At 03:34 AM 9/15/2011, Doug Hardie wrote:
I encountered a situation today that I do not understand. This is a very
old i386 PC that does not have a usable CD drive. The existing drive uses
a very funky SCSI connector that I have nothing for. The system disk is
SCSI and there was one additional PATA drive used for additional
storage. The PATA drive failed. It won't even stick around in /dev for
more than a couple minutes after boot and there are lots of messages about
bad sectors. The data is completely backed up and the that drive is over
5 years old.
I removed the old drive and installed a new one. System will not
boot. It hangs in the BIOS. Never gets around to installing the SCSI
BIOS. My first guess was there was no boot sector on the SCSI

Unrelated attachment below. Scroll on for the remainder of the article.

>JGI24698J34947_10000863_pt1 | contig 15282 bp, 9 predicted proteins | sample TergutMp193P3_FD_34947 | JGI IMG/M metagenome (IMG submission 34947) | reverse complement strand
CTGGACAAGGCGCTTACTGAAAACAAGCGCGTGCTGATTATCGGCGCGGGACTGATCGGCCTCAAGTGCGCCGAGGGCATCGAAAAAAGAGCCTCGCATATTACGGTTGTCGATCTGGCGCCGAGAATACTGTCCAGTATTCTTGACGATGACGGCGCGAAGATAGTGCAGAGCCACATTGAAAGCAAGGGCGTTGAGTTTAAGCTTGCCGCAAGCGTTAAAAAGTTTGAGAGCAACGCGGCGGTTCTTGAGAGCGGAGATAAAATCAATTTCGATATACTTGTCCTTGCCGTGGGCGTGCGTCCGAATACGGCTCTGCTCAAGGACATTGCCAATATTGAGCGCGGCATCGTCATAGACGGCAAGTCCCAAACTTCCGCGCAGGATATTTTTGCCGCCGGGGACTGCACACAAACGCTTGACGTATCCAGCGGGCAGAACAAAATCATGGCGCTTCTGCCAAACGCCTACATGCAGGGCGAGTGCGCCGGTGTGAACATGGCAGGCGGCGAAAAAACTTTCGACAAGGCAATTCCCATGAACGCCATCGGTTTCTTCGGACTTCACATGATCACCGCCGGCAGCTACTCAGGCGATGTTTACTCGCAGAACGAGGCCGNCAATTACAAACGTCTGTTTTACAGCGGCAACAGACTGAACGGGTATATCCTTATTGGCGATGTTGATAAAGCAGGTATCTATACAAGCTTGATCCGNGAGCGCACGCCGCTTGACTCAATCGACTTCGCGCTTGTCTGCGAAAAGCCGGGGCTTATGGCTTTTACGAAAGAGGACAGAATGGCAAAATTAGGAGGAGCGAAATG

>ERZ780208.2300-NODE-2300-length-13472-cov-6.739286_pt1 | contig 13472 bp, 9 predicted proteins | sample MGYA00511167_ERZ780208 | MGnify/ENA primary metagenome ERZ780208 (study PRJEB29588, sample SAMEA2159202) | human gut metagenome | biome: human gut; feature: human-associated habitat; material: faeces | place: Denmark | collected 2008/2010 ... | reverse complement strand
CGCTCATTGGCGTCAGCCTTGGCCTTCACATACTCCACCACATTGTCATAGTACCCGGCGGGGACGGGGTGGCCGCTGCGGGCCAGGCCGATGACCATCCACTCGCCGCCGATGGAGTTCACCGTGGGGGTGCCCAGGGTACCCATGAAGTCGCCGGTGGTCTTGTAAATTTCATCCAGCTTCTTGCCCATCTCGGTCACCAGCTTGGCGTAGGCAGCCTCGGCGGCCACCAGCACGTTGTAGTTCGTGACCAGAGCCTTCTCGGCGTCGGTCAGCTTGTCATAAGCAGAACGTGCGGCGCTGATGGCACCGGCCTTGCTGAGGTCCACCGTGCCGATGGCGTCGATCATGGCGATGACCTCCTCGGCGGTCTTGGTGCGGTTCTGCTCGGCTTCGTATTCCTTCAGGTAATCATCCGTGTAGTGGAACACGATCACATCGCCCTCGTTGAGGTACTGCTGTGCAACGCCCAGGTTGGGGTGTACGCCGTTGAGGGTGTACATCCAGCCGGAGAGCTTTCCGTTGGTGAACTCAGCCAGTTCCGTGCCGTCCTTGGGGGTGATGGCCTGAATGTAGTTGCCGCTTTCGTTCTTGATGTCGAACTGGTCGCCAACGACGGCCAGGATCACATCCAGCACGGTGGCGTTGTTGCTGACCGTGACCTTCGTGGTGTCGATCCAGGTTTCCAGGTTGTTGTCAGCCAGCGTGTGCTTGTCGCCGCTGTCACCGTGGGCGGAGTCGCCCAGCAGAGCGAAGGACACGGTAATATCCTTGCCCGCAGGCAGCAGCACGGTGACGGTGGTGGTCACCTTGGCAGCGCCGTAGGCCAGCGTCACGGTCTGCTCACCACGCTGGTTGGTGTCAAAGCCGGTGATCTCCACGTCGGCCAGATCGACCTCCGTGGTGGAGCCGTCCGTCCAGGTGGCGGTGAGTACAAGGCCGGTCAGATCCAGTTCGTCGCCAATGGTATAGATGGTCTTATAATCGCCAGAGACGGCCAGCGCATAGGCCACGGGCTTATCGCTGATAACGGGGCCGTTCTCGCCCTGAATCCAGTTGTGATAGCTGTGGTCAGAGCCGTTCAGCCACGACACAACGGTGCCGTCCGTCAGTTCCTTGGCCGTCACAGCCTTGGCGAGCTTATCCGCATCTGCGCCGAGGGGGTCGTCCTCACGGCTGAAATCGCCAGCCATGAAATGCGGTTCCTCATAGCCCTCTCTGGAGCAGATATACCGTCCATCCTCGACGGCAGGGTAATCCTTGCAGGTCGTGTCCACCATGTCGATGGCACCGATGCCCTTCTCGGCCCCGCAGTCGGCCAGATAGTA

drive. That seems unusual since my other systems boot off the SCSI drives
just fine. This one used to also before I added the PATA drive. However,
if I put the dead drive back in along with the new one, then it
boots. This also implies that the boot sector was only on the PATA
drive. But the PATA drive is for all intents and purposes dead. So how
is it booting? Is there any way to look into the SCSI drive and see if
there is a boot sector there?
This is more a curiosity item as there are additional failures starting to
occur in that computer. We are going to replace it. Its around 10 years old.
Depending on your SCSI card BIOS, some allow you to set which LUN it
boots. You may want to explore the SCSI settings, and try to set the new
drive as the first boot device, then try removing the old drive.
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